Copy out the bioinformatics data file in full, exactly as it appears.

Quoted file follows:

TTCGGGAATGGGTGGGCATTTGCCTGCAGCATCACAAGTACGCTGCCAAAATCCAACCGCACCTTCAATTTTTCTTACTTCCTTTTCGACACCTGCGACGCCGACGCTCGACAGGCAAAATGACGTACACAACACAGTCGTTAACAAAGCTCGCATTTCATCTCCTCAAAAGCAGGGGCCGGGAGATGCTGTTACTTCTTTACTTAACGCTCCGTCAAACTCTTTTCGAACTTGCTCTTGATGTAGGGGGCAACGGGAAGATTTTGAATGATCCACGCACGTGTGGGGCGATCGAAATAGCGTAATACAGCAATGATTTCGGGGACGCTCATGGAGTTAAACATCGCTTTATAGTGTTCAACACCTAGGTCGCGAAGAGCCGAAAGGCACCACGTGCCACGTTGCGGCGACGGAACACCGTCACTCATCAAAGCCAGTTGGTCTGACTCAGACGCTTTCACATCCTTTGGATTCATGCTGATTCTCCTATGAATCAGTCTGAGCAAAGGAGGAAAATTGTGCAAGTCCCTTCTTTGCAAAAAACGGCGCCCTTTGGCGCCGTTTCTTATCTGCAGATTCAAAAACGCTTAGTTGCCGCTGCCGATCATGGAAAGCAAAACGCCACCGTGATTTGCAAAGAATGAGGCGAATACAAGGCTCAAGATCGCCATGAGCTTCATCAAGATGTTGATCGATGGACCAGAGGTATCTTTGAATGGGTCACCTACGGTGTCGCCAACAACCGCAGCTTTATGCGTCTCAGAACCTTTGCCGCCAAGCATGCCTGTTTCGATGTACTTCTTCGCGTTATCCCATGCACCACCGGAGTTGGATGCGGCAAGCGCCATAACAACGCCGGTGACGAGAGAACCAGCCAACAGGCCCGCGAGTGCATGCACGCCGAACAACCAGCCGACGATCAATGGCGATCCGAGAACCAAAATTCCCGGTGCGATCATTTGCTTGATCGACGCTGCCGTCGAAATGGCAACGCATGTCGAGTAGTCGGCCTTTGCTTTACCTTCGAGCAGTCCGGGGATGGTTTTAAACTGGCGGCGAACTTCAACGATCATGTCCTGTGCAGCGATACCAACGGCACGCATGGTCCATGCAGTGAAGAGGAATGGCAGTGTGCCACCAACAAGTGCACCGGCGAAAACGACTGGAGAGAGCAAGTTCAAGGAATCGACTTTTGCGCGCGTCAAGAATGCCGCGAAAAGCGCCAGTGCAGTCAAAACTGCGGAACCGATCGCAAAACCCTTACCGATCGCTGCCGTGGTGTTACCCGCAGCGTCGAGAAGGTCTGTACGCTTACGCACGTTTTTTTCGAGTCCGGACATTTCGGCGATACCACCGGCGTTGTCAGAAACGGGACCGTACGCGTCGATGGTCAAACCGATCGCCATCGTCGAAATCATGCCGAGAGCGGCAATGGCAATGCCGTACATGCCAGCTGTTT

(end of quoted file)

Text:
TTCGGGAATGGGTGGGCATTTGCCTGCAGCATCACAAGTACGCTGCCAAAATCCAACCGCACCTTCAATTTTTCTTACTTCCTTTTCGACACCTGCGACGCCGACGCTCGACAGGCAAAATGACGTACACAACACAGTCGTTAACAAAGCTCGCATTTCATCTCCTCAAAAGCAGGGGCCGGGAGATGCTGTTACTTCTTTACTTAACGCTCCGTCAAACTCTTTTCGAACTTGCTCTTGATGTAGGGGGCAACGGGAAGATTTTGAATGATCCACGCACGTGTGGGGCGATCGAAATAGCGTAATACAGCAATGATTTCGGGGACGCTCATGGAGTTAAACATCGCTTTATAGTGTTCAACACCTAGGTCGCGAAGAGCCGAAAGGCACCACGTGCCACGTTGCGGCGACGGAACACCGTCACTCATCAAAGCCAGTTGGTCTGACTCAGACGCTTTCACATCCTTTGGATTCATGCTGATTCTCCTATGAATCAGTCTGAGCAAAGGAGGAAAATTGTGCAAGTCCCTTCTTTGCAAAAAACGGCGCCCTTTGGCGCCGTTTCTTATCTGCAGATTCAAAAACGCTTAGTTGCCGCTGCCGATCATGGAAAGCAAAACGCCACCGTGATTTGCAAAGAATGAGGCGAATACAAGGCTCAAGATCGCCATGAGCTTCATCAAGATGTTGATCGATGGACCAGAGGTATCTTTGAATGGGTCACCTACGGTGTCGCCAACAACCGCAGCTTTATGCGTCTCAGAACCTTTGCCGCCAAGCATGCCTGTTTCGATGTACTTCTTCGCGTTATCCCATGCACCACCGGAGTTGGATGCGGCAAGCGCCATAACAACGCCGGTGACGAGAGAACCAGCCAACAGGCCCGCGAGTGCATGCACGCCGAACAACCAGCCGACGATCAATGGCGATCCGAGAACCAAAATTCCCGGTGCGATCATTTGCTTGATCGACGCTGCCGTCGAAATGGCAACGCATGTCGAGTAGTCGGCCTTTGCTTTACCTTCGAGCAGTCCGGGGATGGTTTTAAACTGGCGGCGAACTTCAACGATCATGTCCTGTGCAGCGATACCAACGGCACGCATGGTCCATGCAGTGAAGAGGAATGGCAGTGTGCCACCAACAAGTGCACCGGCGAAAACGACTGGAGAGAGCAAGTTCAAGGAATCGACTTTTGCGCGCGTCAAGAATGCCGCGAAAAGCGCCAGTGCAGTCAAAACTGCGGAACCGATCGCAAAACCCTTACCGATCGCTGCCGTGGTGTTACCCGCAGCGTCGAGAAGGTCTGTACGCTTACGCACGTTTTTTTCGAGTCCGGACATTTCGGCGATACCACCGGCGTTGTCAGAAACGGGACCGTACGCGTCGATGGTCAAACCGATCGCCATCGTCGAAATCATGCCGAGAGCGGCAATGGCAATGCCGTACATGCCAGCTGTTT